2.14. Statistical Analysis
The correlation coefficients between TME invading immune cells and m6A regulator expression were calculated using Spearman and distance correlation analysis. To compare two normally distributed groups, unpaired -tests were utilized, while the Wilcoxon rank-sum test was used to examine nonnormally distributed data. One-way ANOVA and Kruskal-Wallis tests were used to assess differences between three or more groups . To calculate the appropriate cutoff values for each cohort, the “surv-cutpoint” function in the “survminer” package was used. The Kaplan-Meier method was used to generate survival curves for the prognostic analysis, and log-rank tests were employed to compare groups. The univariate Cox regression model was used to compute the hazard ratios (HRs) for m6A regulators and m6A phenotype-related genes. values were always two-sided, and was considered statistically significant. All statistical analyses were performed using R 3.6.1 (https://www.r-project.org/).
3.1. LUAD m6A Regulating Factor Genetic Variant
In LUAD, we looked at the frequency of copy number variation and somatic mutations in 23 m6A regulatory components. Among the 561 samples from the TCGA database, 115 samples had a mutation of the m6A regulator, with a frequency of 20.5% (Figure 2(a)). According to the findings, ZC3H13 exhibited the greatest mutation frequency, followed by FMR1, RBM15, YTHDC2, LRPPRC, and YTHDC1, while VIRMA and METTL3 had no mutation in LUAD samples. When it came to copying number variation (CNV), YTHDF1, VIRMA, and FMR1 had a high rate of amplification, but RMB15 and METTL16 were mostly copy number losses (Figure 2(b)). We further mapped the position of the regulatory factors of m6A on the chromosome (Figure 2(c)). To examine whether the aforementioned genetic variation altered the expression of the m6A regulator in LUAD patients, we looked at the mRNA expression levels of regulatory factors in normal and LUAD samples. We discovered that CNV alteration may be the key cause for m6A regulatory factor expression to be disrupted. In LUAD tissues, the expression of m6A regulatory factors (such as IGFBP3 and HNRNPC) was considerably higher than in normal lung tissues, and vice versa (such as ZC3H13 and METTL16) (Figure 2(d)). We also looked at the protein levels of RBMX, METTL16, and LRPPRC in lung cancer cells and discovered that RBMX and LRPPRC were upregulated, whereas METTL16 was downregulated in lung cancer cells relative to normal lung epithelial cell BEAS-2B (Figure S1).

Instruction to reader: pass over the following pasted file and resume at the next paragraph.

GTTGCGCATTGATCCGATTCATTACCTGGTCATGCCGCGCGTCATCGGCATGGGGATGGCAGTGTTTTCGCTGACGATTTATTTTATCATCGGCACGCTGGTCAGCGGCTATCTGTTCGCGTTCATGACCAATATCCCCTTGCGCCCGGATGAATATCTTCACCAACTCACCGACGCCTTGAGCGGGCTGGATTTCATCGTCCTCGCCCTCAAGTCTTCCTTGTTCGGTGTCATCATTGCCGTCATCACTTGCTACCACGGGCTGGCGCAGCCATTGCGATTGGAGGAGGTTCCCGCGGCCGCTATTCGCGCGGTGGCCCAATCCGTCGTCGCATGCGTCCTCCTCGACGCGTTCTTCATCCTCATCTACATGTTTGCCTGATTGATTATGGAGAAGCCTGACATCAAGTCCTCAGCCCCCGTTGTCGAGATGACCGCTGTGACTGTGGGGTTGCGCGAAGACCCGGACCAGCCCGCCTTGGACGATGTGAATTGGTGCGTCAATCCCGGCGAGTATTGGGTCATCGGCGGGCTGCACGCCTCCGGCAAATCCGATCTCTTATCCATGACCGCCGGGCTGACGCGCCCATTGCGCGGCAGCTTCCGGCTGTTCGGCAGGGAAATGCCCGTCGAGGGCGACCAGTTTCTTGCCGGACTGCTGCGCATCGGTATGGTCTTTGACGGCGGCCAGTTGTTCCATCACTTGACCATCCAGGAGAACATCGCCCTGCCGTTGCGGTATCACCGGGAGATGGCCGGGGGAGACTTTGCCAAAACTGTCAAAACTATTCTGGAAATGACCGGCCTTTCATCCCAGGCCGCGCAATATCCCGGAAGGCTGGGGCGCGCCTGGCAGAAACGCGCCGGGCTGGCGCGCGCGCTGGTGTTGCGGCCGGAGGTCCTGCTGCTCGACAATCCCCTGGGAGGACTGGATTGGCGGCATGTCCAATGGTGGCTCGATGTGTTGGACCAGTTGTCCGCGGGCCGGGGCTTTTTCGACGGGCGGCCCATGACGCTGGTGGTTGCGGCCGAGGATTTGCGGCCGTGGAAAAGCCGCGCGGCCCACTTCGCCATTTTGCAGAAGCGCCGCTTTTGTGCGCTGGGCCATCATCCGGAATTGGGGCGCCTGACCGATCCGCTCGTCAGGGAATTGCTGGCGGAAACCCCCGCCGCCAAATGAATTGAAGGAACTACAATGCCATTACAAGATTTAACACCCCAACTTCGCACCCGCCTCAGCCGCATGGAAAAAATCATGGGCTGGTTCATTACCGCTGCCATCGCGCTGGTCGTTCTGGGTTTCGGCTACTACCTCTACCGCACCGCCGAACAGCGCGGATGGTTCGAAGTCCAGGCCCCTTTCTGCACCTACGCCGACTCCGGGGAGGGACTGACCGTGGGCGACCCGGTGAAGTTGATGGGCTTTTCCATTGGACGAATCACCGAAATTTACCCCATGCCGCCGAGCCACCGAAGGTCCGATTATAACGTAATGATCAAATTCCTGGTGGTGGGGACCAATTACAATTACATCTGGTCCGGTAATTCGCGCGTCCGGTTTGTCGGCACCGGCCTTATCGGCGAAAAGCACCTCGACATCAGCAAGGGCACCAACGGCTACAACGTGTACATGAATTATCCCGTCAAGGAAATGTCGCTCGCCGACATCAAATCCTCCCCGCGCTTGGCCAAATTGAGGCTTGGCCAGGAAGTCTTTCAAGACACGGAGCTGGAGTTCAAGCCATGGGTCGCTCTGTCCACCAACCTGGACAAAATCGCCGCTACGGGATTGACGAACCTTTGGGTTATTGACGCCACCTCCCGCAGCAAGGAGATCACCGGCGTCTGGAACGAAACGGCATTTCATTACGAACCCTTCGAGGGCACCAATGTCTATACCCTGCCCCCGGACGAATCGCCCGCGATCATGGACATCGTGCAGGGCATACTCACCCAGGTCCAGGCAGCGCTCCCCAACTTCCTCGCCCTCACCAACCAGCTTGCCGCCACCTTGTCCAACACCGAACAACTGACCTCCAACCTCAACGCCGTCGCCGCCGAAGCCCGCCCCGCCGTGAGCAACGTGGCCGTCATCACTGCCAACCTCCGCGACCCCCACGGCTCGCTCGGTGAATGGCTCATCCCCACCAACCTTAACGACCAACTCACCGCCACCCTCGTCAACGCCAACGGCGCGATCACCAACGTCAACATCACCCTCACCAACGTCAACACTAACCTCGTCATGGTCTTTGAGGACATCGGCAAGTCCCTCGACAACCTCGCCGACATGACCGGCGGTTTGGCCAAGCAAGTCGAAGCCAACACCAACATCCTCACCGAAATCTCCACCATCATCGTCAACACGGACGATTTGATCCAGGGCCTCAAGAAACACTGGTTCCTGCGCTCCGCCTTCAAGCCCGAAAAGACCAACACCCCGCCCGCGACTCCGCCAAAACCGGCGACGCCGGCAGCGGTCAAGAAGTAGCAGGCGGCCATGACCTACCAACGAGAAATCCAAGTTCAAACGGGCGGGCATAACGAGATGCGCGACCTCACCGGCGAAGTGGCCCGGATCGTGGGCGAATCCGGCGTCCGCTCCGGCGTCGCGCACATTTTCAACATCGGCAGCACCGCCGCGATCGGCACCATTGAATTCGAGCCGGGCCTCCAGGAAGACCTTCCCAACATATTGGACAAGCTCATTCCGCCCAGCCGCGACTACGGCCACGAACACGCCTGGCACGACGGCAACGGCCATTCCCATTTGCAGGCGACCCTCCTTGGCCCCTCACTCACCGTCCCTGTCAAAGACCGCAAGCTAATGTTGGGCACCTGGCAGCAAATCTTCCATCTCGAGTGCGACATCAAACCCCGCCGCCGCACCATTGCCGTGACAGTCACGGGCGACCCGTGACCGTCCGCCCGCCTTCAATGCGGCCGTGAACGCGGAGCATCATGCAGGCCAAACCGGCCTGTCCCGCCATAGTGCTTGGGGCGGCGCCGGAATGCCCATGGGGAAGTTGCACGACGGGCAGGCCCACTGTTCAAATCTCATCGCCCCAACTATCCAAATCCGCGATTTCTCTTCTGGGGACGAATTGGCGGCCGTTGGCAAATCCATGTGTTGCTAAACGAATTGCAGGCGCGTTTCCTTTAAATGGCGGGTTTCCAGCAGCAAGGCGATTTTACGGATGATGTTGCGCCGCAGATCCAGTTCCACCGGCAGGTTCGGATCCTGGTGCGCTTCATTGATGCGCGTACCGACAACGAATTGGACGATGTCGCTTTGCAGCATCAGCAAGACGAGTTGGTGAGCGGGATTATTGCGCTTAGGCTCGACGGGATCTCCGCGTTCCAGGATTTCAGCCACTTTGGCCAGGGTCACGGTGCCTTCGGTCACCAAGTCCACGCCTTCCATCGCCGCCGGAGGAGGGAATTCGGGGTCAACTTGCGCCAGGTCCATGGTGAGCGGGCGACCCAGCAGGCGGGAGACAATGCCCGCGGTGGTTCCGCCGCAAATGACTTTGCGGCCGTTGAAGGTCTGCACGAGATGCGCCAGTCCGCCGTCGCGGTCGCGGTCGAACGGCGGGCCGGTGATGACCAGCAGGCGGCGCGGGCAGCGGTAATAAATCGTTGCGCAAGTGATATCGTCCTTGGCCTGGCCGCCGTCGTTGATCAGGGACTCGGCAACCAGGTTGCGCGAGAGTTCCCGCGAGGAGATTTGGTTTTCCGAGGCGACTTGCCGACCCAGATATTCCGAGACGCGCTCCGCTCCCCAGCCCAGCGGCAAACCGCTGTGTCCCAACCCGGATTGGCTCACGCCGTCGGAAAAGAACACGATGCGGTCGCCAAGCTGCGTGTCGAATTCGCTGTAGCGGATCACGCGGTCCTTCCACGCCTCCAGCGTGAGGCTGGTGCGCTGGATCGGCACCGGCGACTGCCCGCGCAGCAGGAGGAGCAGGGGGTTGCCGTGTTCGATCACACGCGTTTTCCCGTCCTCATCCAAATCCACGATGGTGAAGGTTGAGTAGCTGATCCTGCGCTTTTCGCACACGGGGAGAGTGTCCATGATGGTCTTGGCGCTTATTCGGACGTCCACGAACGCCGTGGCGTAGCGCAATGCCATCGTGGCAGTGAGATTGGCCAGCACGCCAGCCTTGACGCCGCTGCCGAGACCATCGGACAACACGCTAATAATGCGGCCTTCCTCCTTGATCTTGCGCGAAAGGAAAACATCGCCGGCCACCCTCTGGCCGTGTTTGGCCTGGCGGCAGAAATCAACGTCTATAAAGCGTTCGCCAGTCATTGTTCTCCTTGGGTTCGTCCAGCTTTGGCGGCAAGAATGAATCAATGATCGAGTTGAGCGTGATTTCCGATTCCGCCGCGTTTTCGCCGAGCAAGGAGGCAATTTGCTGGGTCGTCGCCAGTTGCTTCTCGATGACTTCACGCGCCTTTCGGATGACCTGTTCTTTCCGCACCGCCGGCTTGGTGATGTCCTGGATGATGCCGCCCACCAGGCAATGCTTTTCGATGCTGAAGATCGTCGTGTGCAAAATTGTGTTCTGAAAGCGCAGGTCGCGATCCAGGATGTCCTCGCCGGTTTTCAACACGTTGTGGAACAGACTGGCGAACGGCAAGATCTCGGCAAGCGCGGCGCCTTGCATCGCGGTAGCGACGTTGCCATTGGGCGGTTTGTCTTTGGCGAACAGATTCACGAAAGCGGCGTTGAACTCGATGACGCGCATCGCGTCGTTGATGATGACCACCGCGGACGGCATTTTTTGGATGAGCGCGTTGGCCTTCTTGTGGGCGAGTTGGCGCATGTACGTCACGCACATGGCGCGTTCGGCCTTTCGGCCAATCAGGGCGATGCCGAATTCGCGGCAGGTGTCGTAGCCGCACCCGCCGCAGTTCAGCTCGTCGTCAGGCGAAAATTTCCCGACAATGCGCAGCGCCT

3.2. Methylation Patterns of m6A Mediated by 23 Regulators